After an entire month of obsessing and panicking about ‘things to complete before leaving for Cal’, I landed in Kolkata on 28 May. By 2 June (the big day of the orientation), I had settled down effortlessly in the lovely, old-style house that I had taken on rent and the city already felt like home. I could not stop going on and on about how fascinating, not to mention cheap, the city is, to the extent that my friends and family started asking me if I was planning to settle here.
I had heard a lot about the Seagull School space and seen some photos on the blog, and was very excited (and impatient) about seeing it for real. I reached the school early on the day of the orientation and as I slowly walked up the stairs, admiring the eccentric mix of art on the walls, it finally sunk in that here I was and that this was the beginning of what would (hopefully) be three exciting months of learning. As I waited in what seemed like a library of sorts, I checked out the few others who landed early and just felt happy to be surrounded by lovely, beautifully produced books, Sunandini’s quirky and witty collages and K.G. Subramanyan paintings. As more students trickled in, I was a tad disappointed to realize that there were just about ten of us. However, before I could dwell on that, I was distracted by the colourful bags being handed out to us. Each had a nice folder and notepad (both designed by Sunandini), a schedule of classes for the first month, a profile of the faculty and a little pamphlet on dos and don’ts. As we introduced ourselves, the first thing that struck me was ‘Oh shit, I am the oldest here!’ (Though, reassuringly, not the oddest . . . many came from diverse and unrelated backgrounds ranging from computer science to hotel management and business, and were here just for their sheer love and passion for books.)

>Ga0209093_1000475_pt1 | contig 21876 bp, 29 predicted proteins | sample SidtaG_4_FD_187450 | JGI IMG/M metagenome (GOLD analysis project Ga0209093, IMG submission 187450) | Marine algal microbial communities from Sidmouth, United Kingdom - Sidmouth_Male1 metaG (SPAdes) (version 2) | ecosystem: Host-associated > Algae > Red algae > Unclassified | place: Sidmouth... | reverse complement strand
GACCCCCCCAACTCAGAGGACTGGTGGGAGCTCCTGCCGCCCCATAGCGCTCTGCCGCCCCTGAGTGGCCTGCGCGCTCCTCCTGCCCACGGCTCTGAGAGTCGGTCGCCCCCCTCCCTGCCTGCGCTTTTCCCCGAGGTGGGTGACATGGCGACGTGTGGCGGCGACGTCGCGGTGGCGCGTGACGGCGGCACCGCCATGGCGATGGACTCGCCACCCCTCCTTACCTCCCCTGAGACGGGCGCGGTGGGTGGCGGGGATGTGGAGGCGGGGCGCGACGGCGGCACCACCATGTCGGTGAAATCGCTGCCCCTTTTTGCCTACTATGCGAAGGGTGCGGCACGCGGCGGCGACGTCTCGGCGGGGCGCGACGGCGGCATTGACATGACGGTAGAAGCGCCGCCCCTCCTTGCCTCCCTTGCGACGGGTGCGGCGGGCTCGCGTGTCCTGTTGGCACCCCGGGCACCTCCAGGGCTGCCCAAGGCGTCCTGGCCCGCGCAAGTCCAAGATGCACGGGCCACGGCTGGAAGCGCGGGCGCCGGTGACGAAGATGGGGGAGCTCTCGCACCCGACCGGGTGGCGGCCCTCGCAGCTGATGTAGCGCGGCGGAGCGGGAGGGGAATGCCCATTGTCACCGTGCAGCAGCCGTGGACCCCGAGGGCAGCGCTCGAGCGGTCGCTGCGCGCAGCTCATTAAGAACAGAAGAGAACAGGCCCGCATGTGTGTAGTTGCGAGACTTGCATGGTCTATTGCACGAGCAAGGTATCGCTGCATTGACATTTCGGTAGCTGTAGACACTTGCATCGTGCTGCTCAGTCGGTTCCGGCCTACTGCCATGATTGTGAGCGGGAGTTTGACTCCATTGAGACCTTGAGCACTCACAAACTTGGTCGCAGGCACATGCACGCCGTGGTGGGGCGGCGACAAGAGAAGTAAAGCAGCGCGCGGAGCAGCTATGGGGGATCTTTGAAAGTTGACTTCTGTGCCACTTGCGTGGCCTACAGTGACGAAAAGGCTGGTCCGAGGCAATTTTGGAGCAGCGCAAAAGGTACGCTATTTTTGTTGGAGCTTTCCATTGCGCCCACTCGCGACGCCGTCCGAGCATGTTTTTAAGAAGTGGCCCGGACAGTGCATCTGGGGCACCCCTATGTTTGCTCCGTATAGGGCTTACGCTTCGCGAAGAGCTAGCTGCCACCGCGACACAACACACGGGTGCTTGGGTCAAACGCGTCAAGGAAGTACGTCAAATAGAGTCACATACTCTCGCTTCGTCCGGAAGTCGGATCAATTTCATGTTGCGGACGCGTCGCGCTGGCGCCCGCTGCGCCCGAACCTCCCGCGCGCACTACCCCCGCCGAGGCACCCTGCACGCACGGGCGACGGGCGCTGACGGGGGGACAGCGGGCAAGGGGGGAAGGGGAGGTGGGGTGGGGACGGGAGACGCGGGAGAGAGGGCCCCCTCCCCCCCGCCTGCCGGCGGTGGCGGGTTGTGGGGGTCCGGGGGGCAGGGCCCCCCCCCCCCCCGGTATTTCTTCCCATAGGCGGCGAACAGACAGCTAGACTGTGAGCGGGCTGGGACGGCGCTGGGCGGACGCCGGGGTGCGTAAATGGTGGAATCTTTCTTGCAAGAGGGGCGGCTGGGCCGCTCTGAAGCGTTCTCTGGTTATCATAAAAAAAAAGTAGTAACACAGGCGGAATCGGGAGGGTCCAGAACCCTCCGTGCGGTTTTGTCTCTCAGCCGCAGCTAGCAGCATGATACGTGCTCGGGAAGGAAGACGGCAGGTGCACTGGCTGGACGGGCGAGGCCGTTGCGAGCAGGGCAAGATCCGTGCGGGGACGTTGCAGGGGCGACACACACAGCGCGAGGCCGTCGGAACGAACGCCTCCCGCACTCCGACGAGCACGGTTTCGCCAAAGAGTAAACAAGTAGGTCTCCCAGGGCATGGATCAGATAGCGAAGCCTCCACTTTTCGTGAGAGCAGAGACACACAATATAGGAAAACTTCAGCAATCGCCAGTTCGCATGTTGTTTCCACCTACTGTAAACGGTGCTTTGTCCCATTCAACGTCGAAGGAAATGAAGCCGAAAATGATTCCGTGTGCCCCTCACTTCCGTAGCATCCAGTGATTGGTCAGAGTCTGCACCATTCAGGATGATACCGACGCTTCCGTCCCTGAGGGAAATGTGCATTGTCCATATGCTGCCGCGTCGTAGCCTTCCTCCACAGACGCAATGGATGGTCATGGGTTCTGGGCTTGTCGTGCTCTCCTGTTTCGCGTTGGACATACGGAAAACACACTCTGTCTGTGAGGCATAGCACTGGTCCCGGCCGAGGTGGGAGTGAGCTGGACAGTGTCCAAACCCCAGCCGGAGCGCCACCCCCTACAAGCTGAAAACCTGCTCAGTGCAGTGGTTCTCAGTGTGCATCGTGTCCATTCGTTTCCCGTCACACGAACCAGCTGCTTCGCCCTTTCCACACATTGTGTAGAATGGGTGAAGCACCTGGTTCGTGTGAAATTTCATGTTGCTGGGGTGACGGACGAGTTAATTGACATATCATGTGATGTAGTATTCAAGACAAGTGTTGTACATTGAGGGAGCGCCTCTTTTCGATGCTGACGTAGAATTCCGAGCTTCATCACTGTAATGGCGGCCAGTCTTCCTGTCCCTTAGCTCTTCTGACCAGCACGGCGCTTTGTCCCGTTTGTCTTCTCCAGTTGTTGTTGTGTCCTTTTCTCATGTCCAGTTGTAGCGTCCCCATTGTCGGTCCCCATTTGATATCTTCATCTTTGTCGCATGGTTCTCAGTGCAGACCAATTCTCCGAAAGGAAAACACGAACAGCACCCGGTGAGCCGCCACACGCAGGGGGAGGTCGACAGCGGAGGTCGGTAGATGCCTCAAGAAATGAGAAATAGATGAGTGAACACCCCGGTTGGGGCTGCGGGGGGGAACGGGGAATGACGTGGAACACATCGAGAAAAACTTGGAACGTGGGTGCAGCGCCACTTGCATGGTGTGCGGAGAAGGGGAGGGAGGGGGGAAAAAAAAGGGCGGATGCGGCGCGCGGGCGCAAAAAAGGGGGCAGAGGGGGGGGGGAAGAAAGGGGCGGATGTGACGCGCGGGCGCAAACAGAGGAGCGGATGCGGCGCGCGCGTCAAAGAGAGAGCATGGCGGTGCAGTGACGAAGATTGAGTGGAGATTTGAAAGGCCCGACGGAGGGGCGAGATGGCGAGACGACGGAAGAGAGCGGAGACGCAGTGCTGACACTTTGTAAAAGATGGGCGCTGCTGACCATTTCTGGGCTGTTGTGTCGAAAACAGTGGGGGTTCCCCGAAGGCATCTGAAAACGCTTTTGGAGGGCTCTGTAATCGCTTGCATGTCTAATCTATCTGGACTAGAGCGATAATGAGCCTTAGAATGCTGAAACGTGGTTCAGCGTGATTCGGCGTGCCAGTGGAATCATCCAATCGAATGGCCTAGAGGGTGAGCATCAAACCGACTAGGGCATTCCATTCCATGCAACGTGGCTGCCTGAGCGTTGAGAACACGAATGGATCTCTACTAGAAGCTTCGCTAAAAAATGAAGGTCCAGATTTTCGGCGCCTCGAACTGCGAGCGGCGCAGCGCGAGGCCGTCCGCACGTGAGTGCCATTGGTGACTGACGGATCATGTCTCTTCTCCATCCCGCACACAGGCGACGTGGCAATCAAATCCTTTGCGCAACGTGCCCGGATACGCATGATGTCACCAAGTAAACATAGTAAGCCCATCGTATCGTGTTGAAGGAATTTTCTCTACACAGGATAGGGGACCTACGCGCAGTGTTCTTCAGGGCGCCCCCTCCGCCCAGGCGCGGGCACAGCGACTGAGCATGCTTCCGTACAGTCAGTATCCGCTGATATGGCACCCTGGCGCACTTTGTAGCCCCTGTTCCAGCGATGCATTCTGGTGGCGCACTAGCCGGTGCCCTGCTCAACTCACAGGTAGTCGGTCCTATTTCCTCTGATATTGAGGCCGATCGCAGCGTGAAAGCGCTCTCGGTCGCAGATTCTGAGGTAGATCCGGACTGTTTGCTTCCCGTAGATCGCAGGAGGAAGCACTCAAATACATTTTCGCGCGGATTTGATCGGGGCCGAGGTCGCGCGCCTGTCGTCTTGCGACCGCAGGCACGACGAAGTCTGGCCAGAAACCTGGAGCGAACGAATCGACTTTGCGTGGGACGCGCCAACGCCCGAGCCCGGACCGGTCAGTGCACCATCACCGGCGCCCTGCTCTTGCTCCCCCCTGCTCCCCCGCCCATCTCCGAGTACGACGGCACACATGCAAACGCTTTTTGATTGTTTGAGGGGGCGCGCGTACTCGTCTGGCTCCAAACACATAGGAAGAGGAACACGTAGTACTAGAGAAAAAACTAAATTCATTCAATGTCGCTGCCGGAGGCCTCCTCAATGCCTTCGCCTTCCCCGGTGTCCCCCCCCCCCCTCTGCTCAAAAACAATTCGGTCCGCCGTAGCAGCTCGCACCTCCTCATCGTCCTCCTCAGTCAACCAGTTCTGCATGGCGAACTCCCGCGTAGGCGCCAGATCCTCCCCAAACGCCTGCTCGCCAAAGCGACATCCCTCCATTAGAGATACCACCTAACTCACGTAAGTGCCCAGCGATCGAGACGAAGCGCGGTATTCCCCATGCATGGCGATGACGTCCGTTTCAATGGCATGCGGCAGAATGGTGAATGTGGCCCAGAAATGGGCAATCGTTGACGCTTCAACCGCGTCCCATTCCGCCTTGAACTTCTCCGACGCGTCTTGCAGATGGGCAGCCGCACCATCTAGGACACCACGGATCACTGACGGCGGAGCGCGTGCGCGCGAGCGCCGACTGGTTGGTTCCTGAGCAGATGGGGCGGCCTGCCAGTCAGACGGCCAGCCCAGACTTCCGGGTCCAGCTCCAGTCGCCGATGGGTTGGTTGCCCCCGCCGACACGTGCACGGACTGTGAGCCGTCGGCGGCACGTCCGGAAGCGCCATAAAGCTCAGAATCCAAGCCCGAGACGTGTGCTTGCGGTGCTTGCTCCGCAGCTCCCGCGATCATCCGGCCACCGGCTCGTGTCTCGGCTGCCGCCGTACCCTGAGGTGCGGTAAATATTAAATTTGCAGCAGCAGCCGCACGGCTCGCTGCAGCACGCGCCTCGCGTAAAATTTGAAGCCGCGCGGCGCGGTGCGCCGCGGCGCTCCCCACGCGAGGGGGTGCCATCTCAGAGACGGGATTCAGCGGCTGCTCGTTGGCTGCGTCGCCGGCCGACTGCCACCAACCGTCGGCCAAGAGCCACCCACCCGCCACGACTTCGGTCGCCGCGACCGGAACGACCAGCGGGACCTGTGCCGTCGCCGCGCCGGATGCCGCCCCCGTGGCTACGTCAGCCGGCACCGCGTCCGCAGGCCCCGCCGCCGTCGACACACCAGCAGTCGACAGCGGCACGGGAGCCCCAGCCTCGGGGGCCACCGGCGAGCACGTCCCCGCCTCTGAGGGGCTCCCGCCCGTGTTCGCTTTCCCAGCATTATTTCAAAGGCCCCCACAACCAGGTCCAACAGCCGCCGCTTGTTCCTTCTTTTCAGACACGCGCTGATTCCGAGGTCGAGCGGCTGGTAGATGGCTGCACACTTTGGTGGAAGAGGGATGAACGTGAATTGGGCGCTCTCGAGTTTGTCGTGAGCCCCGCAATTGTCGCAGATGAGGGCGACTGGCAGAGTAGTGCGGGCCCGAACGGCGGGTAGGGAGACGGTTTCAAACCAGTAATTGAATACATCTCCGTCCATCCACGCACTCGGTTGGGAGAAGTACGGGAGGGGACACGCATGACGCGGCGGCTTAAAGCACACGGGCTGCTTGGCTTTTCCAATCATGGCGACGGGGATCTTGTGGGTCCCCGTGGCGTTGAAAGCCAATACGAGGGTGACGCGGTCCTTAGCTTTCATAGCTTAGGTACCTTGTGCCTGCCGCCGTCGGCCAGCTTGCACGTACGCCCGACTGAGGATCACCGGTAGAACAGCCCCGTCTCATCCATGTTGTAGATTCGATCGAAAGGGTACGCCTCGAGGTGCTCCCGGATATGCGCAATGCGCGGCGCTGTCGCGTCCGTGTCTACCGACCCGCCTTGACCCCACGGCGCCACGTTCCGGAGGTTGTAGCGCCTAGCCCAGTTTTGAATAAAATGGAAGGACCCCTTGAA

The orientation was one of the shortest I have attended . . . It set down certain ground rules for the classes (punctuality, not carrying coffee to the computer labs, etc.), gave vital information such as where the loos were situated and provided an overview of the classes scheduled for the month. The key highlights of the orientation were the yummy corn sandwiches and coffee and the announcement that students would be eligible for a 25 per cent discount at the Seagull bookshop (I could already picture myself lugging loads of books back to Delhi!).
The rest of the week was spent in getting familiar with the school space, getting to know each other better, figuring out cheap eating joints close by, making plans for exploring the city and struggling with the AC remote which had a mind of its own. The classes in the first week were common introductory lectures for the design and editing students. The topics covered included a history of Seagull, the challenges faced by independent publishing, common publishing terms, journey of a book from product to distribution, printing and binding. The week ended with a trip to a printing press, where Ronnie gave us a guided tour of all the stages from plate making to printing, binding and cutting, and very patiently answered our zillion questions.
For me, the first week was the beginning of a journey . . . of learning, discoveries, friendships and much more. It was also my first close encounter with the kind of publishing one had admired from a distance . . . fiercely independent, intimate, passionate, aesthetic. I was excited about what the weeks ahead had in store.